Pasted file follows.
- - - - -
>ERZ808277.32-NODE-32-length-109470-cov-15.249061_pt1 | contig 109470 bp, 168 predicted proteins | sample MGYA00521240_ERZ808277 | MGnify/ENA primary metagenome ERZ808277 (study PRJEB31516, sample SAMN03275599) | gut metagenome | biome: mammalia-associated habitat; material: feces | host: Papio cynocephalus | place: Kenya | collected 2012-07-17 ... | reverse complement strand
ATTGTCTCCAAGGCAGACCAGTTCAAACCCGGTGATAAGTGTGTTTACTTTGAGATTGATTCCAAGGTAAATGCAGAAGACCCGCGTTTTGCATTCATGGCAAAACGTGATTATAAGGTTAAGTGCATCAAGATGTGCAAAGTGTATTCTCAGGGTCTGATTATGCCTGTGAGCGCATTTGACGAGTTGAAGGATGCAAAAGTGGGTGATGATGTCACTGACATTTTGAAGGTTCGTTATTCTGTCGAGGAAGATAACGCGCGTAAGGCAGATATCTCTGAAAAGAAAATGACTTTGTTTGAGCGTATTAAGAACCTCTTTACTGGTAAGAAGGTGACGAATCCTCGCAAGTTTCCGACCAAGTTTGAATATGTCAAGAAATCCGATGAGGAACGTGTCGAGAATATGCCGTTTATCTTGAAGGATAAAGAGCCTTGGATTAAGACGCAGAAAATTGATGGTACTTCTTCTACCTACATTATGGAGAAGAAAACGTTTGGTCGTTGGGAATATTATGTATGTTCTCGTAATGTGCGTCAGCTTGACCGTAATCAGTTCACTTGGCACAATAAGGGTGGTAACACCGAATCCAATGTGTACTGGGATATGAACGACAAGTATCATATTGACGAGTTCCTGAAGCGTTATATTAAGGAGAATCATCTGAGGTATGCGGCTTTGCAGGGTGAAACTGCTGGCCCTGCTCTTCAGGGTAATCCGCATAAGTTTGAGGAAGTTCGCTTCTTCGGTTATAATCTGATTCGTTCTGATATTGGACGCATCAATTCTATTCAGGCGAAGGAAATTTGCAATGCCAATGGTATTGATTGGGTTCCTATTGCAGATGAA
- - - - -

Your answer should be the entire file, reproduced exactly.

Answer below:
>ERZ808277.32-NODE-32-length-109470-cov-15.249061_pt1 | contig 109470 bp, 168 predicted proteins | sample MGYA00521240_ERZ808277 | MGnify/ENA primary metagenome ERZ808277 (study PRJEB31516, sample SAMN03275599) | gut metagenome | biome: mammalia-associated habitat; material: feces | host: Papio cynocephalus | place: Kenya | collected 2012-07-17 ... | reverse complement strand
ATTGTCTCCAAGGCAGACCAGTTCAAACCCGGTGATAAGTGTGTTTACTTTGAGATTGATTCCAAGGTAAATGCAGAAGACCCGCGTTTTGCATTCATGGCAAAACGTGATTATAAGGTTAAGTGCATCAAGATGTGCAAAGTGTATTCTCAGGGTCTGATTATGCCTGTGAGCGCATTTGACGAGTTGAAGGATGCAAAAGTGGGTGATGATGTCACTGACATTTTGAAGGTTCGTTATTCTGTCGAGGAAGATAACGCGCGTAAGGCAGATATCTCTGAAAAGAAAATGACTTTGTTTGAGCGTATTAAGAACCTCTTTACTGGTAAGAAGGTGACGAATCCTCGCAAGTTTCCGACCAAGTTTGAATATGTCAAGAAATCCGATGAGGAACGTGTCGAGAATATGCCGTTTATCTTGAAGGATAAAGAGCCTTGGATTAAGACGCAGAAAATTGATGGTACTTCTTCTACCTACATTATGGAGAAGAAAACGTTTGGTCGTTGGGAATATTATGTATGTTCTCGTAATGTGCGTCAGCTTGACCGTAATCAGTTCACTTGGCACAATAAGGGTGGTAACACCGAATCCAATGTGTACTGGGATATGAACGACAAGTATCATATTGACGAGTTCCTGAAGCGTTATATTAAGGAGAATCATCTGAGGTATGCGGCTTTGCAGGGTGAAACTGCTGGCCCTGCTCTTCAGGGTAATCCGCATAAGTTTGAGGAAGTTCGCTTCTTCGGTTATAATCTGATTCGTTCTGATATTGGACGCATCAATTCTATTCAGGCGAAGGAAATTTGCAATGCCAATGGTATTGATTGGGTTCCTATTGCAGATGAA